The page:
“We need people to understand that if we continue to recklessly misuse and overuse antibiotics, as we have for the past 50-70 years, doctors will be faced with the choice to amputate infected limbs or risk their patients’ lives,” Professor Grayson said.
He said Australia was lagging behind the rest of the world in infection control, and that acoordinated national authority was urgently needed.
ProfessorGrayson also called for better surveillance, enforced mandatory reporting and more research.
The looming superbug crisis will be in the spotlight on Thursday at theAntimicrobialResistance Summit at theWalter & Eliza Hall Institute.
Cardinal George Pell, Australia’s highest ranking Catholic will face at leastthree serious sex assaultcharges, including at least one count of rape.
Victoria Police has confirmed Cardinal Pell has been charged on summons over multiple charges and is due to face Melbourne Magistrates Court on July 18 for a filing hearing.
The announcement is set to send shockwaves through the Catholic Church in Australia and around the world.
Cardinal Pell is the third most senior Catholic at the Vatican, where he is responsible for the church’s finances.
The charges are likely to force Cardinal Pell to step down from his Vatican post while he fights the charges. Cardinal Pell strenuously denies any wrongdoing.
All was quiet at Cardinal Pell’s Rome residence as the news broke.
He lives in a block of apartments on a square just outside the Vatican walls, metres from St Peter’s Square, a minute’s walk from the doors to the Basilica.
Security is tight in this part of Rome – an army jeep with two alert, armed soldiers sits on the corner of the square, another on the other side of the wall – and the police presence in this part of the city is constant.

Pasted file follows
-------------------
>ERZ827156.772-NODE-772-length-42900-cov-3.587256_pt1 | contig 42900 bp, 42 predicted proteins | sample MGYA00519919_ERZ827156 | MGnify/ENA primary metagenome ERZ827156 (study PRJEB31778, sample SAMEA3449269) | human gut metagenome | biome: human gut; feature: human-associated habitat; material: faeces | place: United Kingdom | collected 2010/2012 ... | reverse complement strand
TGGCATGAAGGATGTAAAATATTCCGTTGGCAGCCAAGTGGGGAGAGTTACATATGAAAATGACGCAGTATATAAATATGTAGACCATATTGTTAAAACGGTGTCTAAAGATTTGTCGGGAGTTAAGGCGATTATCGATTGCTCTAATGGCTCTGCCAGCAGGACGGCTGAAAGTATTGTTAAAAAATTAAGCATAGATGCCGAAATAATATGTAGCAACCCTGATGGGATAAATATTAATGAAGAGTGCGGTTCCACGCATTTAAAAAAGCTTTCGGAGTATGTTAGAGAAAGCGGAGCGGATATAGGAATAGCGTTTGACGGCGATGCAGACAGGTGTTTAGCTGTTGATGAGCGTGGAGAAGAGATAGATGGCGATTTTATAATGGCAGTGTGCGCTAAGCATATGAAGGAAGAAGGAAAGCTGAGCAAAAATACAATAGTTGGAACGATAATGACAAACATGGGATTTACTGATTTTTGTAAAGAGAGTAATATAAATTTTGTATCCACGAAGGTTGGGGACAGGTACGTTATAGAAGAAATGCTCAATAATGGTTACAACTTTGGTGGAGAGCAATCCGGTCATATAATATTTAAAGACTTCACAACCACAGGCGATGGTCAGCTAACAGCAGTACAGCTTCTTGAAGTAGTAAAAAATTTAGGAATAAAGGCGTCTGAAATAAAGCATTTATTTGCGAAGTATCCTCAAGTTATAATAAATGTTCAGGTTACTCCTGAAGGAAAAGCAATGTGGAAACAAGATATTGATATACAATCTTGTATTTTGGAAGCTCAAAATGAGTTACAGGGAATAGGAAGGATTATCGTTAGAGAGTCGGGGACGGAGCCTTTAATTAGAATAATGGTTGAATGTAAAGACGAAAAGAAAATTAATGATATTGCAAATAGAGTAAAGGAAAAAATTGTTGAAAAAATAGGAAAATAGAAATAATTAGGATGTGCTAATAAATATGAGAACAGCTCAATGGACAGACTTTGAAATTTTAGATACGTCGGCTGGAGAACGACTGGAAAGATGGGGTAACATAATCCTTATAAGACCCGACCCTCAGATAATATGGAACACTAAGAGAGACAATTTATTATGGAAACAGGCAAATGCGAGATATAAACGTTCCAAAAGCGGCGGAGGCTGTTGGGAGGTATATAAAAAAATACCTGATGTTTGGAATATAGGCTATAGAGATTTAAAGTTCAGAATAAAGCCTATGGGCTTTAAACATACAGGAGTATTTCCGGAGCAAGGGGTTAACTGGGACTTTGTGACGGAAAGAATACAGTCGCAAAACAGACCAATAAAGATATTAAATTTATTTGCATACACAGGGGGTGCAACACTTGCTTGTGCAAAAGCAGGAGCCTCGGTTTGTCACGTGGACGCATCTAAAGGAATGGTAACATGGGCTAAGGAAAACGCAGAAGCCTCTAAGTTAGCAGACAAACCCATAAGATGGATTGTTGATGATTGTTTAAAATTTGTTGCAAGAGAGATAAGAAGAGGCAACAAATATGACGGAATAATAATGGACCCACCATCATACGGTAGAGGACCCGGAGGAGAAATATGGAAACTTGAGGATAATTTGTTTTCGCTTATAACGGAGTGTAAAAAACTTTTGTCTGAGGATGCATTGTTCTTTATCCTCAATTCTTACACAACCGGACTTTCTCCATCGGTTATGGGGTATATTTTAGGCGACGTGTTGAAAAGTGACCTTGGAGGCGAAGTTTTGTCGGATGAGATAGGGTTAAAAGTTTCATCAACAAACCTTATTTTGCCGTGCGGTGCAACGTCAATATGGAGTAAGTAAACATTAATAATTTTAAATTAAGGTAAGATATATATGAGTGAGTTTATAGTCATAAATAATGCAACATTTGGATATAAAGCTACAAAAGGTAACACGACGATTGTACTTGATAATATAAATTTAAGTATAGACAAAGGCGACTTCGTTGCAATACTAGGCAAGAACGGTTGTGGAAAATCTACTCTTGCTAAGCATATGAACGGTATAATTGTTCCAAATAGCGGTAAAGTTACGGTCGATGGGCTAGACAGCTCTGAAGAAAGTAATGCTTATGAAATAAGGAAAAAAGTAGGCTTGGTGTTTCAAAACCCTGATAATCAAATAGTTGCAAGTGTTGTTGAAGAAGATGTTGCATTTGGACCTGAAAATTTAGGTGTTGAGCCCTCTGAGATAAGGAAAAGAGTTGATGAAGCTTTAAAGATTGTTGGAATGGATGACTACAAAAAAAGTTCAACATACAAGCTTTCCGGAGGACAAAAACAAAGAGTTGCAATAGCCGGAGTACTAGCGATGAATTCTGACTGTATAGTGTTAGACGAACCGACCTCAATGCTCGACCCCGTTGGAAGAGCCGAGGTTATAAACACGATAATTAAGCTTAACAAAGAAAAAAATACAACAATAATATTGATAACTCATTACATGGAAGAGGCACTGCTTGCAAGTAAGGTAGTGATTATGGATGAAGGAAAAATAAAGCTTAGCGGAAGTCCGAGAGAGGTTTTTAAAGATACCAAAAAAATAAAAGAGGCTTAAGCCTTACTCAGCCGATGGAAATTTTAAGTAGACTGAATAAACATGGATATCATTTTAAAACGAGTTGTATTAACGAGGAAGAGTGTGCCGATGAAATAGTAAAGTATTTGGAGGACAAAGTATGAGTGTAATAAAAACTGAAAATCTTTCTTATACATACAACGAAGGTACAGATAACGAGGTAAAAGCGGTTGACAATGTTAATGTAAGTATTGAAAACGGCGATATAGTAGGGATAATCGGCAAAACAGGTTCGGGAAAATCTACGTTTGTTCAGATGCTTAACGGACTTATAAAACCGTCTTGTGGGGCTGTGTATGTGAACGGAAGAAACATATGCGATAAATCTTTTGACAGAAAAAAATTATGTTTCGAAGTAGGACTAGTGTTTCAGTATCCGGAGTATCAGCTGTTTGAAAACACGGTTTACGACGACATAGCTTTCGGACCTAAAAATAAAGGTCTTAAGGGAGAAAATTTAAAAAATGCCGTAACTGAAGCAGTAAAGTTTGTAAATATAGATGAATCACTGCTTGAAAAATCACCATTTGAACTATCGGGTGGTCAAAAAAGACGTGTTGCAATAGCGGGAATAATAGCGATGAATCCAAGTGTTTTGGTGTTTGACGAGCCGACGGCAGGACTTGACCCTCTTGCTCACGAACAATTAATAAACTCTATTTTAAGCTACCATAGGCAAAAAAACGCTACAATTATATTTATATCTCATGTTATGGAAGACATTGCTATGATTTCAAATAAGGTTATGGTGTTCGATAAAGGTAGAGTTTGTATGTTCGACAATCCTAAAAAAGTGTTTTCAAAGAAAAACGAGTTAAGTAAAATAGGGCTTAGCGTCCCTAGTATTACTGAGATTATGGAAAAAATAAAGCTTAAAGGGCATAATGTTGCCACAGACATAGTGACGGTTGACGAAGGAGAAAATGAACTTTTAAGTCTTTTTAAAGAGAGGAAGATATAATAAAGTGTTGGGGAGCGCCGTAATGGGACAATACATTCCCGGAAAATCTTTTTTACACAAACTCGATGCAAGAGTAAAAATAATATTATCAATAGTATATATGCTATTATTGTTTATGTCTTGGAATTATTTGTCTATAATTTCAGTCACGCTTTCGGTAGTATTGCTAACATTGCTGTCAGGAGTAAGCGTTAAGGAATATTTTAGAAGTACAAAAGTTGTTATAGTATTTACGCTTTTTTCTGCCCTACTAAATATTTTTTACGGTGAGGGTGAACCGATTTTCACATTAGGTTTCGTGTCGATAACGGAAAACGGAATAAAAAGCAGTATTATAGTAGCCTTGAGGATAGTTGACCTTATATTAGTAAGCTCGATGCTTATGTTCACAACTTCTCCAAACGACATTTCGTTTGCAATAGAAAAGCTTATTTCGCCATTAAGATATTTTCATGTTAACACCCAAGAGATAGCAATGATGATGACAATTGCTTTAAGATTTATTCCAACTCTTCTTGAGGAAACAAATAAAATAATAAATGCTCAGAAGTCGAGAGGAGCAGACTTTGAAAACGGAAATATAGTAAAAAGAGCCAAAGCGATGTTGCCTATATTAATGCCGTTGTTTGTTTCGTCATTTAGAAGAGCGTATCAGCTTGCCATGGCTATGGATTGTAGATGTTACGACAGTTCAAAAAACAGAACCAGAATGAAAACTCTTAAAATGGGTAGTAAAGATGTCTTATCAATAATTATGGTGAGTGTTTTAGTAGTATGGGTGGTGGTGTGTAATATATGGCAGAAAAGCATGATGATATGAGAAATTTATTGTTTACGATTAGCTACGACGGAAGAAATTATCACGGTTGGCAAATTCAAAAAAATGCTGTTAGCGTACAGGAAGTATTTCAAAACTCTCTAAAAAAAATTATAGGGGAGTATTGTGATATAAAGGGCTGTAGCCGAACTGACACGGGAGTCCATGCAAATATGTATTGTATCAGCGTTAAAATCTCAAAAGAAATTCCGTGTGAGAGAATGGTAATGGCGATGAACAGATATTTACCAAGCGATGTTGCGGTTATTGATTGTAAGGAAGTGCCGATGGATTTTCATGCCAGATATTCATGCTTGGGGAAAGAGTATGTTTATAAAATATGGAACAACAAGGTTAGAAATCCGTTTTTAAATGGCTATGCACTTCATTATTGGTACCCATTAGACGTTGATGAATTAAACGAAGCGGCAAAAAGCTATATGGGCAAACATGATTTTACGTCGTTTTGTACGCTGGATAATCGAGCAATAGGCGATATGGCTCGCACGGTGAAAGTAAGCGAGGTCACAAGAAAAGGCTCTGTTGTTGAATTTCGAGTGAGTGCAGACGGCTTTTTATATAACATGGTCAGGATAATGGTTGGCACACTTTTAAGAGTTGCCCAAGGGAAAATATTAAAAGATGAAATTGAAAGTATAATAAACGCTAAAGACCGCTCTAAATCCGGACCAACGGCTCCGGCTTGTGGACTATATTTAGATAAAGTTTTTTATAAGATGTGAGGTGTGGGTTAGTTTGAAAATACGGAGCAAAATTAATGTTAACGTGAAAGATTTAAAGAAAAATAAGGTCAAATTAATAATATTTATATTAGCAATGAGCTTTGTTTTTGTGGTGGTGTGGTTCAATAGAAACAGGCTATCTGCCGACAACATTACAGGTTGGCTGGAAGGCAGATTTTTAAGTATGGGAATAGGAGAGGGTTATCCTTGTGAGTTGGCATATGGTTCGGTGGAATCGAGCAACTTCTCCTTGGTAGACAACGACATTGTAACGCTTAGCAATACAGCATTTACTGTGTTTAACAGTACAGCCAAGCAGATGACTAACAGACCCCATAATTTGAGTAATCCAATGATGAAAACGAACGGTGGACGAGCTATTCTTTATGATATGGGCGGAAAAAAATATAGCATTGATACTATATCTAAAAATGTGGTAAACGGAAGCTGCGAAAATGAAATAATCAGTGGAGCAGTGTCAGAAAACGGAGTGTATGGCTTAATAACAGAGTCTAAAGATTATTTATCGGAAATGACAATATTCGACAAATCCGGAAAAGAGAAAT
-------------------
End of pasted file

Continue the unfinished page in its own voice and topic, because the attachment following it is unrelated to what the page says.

But there are no lights on in the building and the city was quiet in the early hours of Thursday morning.
Thursday is a public holiday in Rome – the fiesta of St Peter and St Paul. It’s a day that many natives traditionally head to the beach.
Cardinal Pell has retained leading Victorian criminal barrister, Robert RichterQC, and it is likely some of the argument that Mr Richter will make in court will concern the question of whether Cardinal Pell can receive a fair trial given the large amount of pre-trial publicity.
The precise details of the charges are not known. However, a legal source told Fairfax Media that the Victorian Director of Public Prosecutions, John Champion, has been assessing whether Cardinal Pell should face charges of rape, buggery or indecent assault.
As Australia has no extradition treaty with the Vatican, Cardinal Pell may avoid prosecution should he choose not to returnto Victoria, but he is expected to come backto fight the charges.
Three detectives from Victoria Police’s Sano Taskforce travelled to Rome to interviewCardinal Pell about the allegations last year.